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J.2-2: Assessing Grassland Distribution and Trends across the North American Great Plains to Inform Waterfowl Conservation Delivery

Presented by Sean P. Fields - Email: sean_fields@fws.gov

North American temperate grasslands are among the most threatened ecosystems in the world. The North American Great Plains has sustained extensive grassland loss and degradation since the 1800s due to agricultural conversion and infrastructure development. Land use intensification and eroded ecosystem integrity has resulted in consistent declines in Great Plains plants and animals, most notably grassland-dependent birds. The North American Waterfowl Management Plan established Migratory Bird Joint Ventures as collaborative, regional public-private partnerships that implement landscape-scale conservation efforts for the benefit of priority bird species. In response to the continued grassland loss, a network of eight Joint Ventures across the Great Plains and Chihuahuan Desert initiated a multi-phase grassland conservation effort to benefit grassland-dependent migratory birds, including upland nesting waterfowl. In the first phase, we developed spatial decision support tools to prioritize land parcels for conservation actions across the study area. We used a combination of proprietary US Department of Agriculture data together with remote sensing techniques to identify areas of undisturbed grasslands across migratory bird annual cycles. Additionally, we assessed the rate of conservation gains against the rate of grassland losses in each Joint Venture geography to identify the regions with the greatest urgency for conservation action. Our results indicate 50% of all grasslands have been lost with only 8.5% of the remaining undisturbed habitat perpetually protected. The Prairie Pothole Region of Canada and the US continues to suffer the highest loss rates, with shrub encroachment a primary factor in degrading habitats in the southern Great Plains and Chihuahuan Desert. Now that we have a common understanding of grassland distribution and trends and how those vary across the central grasslands, we plan to expand our partnerships to achieve shared conservation goals to benefit priority migratory birds and rural communities across the landscape.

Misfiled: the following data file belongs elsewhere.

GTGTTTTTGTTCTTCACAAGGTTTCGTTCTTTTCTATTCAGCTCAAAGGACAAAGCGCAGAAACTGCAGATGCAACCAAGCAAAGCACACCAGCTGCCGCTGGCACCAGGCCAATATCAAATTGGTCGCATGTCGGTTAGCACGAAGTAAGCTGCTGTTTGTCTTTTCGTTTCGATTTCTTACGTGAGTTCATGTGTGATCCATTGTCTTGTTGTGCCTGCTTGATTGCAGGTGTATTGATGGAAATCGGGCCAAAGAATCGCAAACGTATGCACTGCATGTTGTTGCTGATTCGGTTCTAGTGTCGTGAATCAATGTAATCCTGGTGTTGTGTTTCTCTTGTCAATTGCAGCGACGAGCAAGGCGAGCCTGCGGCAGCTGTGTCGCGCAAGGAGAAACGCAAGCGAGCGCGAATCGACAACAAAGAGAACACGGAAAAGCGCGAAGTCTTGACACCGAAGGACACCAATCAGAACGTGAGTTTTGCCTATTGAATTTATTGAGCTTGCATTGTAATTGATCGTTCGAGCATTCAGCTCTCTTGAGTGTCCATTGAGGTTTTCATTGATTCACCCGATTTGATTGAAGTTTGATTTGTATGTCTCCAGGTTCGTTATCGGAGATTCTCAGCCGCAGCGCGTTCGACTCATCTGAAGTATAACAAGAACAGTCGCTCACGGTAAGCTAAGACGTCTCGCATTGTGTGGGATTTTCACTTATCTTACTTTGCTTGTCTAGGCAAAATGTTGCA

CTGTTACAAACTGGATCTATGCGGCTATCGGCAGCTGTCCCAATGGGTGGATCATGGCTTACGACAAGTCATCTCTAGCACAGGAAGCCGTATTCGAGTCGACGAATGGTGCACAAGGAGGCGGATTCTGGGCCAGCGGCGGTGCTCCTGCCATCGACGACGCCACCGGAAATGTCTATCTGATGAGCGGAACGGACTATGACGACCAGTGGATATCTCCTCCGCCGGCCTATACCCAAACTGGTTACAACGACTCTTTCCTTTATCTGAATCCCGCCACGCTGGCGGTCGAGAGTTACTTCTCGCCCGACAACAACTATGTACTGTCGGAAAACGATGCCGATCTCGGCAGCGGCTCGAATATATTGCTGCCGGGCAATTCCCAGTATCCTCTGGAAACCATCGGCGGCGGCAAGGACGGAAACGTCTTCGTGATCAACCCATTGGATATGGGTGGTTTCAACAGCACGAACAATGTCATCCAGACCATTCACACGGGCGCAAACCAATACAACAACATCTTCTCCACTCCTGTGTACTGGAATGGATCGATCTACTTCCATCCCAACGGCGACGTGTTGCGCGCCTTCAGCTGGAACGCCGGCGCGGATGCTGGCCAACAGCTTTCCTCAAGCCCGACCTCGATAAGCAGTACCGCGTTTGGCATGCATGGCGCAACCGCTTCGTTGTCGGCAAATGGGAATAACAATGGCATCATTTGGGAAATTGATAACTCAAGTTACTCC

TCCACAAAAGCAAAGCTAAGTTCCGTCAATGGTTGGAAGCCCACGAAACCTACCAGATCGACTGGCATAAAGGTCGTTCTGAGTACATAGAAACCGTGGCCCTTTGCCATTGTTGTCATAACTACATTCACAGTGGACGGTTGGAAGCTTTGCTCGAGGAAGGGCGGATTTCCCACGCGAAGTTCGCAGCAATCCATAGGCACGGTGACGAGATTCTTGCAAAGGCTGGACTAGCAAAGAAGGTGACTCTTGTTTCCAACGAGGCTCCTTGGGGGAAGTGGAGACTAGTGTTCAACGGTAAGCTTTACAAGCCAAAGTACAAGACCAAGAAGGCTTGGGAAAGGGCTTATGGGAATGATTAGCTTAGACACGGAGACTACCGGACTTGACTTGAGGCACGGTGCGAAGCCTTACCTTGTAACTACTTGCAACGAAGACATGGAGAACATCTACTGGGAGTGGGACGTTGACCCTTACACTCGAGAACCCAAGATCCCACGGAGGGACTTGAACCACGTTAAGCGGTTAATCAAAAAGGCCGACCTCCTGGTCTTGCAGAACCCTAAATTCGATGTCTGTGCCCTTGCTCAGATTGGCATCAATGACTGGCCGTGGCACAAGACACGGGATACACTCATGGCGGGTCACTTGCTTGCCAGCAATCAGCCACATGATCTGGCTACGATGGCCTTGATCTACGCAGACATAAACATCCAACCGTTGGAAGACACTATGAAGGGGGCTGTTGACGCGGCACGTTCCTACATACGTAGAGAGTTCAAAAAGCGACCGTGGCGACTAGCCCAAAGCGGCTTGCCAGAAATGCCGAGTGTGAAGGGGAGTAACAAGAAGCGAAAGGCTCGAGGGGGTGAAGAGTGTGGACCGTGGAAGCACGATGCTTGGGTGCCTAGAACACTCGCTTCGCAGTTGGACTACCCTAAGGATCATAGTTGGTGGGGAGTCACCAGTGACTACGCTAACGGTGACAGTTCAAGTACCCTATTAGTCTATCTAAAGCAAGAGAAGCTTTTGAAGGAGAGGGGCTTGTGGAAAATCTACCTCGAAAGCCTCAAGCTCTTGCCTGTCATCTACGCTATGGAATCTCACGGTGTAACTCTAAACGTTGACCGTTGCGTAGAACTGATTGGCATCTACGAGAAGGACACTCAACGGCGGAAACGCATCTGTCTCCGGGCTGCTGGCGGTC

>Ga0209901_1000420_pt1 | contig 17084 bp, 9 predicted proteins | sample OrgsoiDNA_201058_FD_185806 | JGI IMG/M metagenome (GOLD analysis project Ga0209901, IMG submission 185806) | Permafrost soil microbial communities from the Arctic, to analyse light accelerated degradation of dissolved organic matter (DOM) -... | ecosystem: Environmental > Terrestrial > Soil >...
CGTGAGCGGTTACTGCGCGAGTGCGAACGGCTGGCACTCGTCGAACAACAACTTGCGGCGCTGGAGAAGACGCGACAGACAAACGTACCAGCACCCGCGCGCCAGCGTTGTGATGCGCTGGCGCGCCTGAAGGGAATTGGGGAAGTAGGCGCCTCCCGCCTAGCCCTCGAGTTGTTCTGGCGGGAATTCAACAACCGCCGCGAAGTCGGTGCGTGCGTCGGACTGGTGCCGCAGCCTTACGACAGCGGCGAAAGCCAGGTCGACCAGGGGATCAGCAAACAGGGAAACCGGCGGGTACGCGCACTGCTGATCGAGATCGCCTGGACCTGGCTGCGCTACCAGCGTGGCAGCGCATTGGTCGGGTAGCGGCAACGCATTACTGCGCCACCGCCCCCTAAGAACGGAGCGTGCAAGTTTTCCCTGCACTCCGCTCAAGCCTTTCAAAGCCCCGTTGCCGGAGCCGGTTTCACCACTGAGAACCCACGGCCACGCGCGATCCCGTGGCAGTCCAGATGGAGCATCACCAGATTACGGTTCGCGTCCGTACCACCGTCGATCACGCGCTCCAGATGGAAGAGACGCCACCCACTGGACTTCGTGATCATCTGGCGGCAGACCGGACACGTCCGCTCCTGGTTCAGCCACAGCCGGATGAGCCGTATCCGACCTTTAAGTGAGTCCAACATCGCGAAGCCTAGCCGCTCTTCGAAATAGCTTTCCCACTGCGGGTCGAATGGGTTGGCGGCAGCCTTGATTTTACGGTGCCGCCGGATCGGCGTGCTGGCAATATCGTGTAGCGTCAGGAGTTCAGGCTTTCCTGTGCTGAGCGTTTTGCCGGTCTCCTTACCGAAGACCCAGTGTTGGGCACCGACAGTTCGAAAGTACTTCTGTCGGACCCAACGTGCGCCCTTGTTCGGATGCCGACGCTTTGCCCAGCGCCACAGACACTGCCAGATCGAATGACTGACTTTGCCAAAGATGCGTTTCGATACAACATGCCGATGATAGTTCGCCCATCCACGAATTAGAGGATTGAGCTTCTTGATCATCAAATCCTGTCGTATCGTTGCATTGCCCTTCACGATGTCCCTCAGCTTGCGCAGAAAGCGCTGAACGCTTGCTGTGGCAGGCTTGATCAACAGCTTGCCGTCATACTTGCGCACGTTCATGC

Session: Conservation & Planning (Friday, August 30, 13:20 to 15:00)